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Gillingham

GILLINGHAM, a market town in the northern parliamentary division of Dorsetshire, England, 105 m. W.S.W. from London by the London & South- Western railway. Pop. (1901) 3380. The church of St Mary the Virgin has a Decorated chancel. There is a large agricultural trade, and manufactures of bricks and tiles, cord, sacking and silk, brewing and bacon-curing are carried on. The rich undulating district in which Gillingham is situated was a forest preserved by King John and his successors, and the site of their lodge is traceable near the town GILLINGHAM, a municipal borough of Kent, England, in the parliamentary borough of Chatham and the mid-division of the county, on the Medway immediately east of Chatham, on the South-Eastern & Chatham railway. Pop. (1891) 27,809; (1901) 42,530. Its population is largely industrial, employed in the Chatham dockyards, and in cement and brick works in the neighbourhood. The church of St Mary Magdalene ranges in date from Early English to Perpendicular, retaining also traces of Norman work and some early brasses. A great battle between Edmund Ironside and Canute, c. 1016, is placed here; and there was formerly a palace of the archbishops of Canterbury. Gillingham was incorporated in 1903, and is governed by a mayor, 6 aldermen and 18 councillors. The borough includes the populous districts of Brompton and New Brompton. Area, 4355 acres.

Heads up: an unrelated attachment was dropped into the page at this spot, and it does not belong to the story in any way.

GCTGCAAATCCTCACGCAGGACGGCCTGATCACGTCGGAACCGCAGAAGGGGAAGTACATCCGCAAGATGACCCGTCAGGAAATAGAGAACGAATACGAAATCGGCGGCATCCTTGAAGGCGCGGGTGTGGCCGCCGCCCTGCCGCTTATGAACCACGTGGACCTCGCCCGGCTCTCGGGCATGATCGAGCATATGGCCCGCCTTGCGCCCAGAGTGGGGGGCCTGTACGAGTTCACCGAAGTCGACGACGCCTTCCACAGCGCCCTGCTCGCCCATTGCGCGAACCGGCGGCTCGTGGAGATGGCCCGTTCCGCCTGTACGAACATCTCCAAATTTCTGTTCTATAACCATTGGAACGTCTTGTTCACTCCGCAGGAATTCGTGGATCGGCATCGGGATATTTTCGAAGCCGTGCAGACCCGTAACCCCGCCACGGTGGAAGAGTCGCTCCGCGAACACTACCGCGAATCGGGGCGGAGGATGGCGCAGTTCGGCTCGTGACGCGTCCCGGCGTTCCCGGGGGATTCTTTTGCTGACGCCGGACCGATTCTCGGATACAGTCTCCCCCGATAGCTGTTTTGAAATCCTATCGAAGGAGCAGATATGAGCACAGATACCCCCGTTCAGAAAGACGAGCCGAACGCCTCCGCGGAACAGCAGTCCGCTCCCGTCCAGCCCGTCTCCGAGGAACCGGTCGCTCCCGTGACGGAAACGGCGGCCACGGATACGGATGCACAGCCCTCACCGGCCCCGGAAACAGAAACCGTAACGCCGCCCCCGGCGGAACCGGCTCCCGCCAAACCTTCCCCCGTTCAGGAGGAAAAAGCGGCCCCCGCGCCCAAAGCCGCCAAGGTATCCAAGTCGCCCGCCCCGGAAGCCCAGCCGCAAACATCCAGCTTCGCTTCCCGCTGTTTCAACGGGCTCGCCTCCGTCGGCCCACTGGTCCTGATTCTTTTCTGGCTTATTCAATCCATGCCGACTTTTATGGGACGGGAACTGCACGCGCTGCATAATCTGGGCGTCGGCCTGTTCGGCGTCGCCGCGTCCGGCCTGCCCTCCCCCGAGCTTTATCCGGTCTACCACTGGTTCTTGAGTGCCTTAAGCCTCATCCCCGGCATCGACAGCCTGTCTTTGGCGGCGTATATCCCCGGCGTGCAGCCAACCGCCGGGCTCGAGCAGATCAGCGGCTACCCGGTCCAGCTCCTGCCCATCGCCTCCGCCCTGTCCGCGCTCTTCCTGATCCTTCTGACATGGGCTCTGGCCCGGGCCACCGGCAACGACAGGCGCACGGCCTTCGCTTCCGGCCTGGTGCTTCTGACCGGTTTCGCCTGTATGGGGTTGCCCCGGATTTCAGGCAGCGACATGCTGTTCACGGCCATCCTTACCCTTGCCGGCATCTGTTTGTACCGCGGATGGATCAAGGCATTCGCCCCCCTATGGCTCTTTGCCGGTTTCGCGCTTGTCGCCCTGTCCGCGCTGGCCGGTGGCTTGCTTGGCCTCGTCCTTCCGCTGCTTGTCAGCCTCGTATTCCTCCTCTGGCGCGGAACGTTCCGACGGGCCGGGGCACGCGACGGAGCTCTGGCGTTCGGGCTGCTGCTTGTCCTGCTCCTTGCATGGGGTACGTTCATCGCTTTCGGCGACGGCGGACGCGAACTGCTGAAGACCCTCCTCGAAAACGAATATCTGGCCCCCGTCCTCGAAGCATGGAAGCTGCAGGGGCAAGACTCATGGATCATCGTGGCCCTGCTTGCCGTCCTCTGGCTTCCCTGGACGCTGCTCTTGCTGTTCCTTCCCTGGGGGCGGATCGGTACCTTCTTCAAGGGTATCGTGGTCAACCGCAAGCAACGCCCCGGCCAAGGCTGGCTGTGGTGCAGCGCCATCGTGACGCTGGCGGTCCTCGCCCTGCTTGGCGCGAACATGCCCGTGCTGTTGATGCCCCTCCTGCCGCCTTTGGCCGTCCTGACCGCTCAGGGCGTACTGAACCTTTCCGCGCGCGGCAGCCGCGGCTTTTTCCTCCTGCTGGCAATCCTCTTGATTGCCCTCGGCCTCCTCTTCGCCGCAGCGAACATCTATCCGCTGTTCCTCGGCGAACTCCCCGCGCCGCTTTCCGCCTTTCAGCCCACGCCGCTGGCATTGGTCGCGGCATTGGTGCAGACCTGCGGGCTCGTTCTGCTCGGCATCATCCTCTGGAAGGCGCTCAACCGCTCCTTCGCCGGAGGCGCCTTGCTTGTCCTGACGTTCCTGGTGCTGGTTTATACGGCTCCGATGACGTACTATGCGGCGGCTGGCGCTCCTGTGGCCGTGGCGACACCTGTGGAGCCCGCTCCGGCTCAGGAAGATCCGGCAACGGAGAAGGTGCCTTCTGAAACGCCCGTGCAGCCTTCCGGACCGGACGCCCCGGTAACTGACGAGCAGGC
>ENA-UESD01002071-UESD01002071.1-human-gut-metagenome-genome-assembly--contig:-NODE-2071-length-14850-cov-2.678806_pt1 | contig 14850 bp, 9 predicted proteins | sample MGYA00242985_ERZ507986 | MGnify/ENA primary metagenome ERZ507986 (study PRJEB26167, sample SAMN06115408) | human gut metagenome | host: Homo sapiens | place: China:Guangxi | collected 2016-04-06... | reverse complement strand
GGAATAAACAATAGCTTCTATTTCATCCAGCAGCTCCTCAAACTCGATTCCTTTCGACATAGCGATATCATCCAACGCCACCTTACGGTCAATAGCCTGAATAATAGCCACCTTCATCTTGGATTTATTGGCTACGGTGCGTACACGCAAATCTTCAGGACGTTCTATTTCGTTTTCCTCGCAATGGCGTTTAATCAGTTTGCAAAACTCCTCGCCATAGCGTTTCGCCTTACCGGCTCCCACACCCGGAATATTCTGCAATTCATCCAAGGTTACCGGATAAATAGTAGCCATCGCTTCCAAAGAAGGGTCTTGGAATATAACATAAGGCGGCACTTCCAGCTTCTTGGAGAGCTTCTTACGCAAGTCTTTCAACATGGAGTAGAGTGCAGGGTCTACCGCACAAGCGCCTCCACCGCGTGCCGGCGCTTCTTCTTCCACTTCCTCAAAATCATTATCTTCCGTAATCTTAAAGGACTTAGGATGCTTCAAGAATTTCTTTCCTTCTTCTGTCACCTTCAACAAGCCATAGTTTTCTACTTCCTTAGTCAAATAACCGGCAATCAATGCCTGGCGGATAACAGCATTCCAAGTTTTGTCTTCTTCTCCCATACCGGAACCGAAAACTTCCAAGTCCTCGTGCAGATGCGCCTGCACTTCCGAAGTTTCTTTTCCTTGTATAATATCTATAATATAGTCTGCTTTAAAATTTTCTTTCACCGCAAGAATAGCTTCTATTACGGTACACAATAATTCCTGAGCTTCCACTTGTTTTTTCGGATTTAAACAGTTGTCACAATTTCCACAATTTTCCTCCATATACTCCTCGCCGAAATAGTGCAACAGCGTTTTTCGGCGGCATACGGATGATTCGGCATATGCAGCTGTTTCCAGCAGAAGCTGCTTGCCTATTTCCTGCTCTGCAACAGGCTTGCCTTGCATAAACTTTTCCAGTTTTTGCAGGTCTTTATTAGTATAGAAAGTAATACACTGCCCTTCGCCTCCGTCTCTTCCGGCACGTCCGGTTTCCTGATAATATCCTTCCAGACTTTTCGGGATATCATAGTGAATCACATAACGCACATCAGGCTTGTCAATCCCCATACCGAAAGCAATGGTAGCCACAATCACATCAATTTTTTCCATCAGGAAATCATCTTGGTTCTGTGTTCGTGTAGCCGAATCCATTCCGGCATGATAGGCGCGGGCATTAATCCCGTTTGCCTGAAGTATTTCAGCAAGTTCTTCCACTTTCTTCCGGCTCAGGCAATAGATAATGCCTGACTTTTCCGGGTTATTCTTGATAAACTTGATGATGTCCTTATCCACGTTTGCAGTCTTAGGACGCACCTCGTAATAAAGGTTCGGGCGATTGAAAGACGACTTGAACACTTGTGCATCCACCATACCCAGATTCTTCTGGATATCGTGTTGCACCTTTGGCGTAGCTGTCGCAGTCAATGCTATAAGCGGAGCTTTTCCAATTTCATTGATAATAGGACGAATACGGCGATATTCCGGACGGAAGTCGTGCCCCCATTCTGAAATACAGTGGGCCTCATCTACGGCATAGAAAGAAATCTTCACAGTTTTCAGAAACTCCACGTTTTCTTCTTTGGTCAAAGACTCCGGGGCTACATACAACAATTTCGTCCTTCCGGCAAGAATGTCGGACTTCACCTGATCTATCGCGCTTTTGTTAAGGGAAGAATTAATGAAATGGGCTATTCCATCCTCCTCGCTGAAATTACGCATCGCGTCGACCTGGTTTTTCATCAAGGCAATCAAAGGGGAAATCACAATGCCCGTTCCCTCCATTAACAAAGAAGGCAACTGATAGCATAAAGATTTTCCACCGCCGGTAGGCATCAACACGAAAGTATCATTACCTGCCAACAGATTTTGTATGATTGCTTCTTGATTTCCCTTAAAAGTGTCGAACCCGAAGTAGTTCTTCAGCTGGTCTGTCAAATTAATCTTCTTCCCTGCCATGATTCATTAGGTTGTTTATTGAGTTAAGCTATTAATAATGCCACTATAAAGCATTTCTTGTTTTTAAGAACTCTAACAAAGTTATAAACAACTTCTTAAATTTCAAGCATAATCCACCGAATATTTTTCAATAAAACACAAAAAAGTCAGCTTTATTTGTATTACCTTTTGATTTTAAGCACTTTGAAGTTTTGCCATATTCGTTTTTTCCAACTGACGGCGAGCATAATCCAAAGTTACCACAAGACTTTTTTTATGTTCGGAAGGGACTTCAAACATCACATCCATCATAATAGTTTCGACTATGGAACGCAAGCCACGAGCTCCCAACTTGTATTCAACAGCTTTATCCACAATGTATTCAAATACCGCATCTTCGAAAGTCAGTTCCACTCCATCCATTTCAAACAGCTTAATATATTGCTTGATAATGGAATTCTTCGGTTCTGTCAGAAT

Note - this article incorporates content from Encyclopaedia Britannica, Eleventh Edition, (1910-1911)

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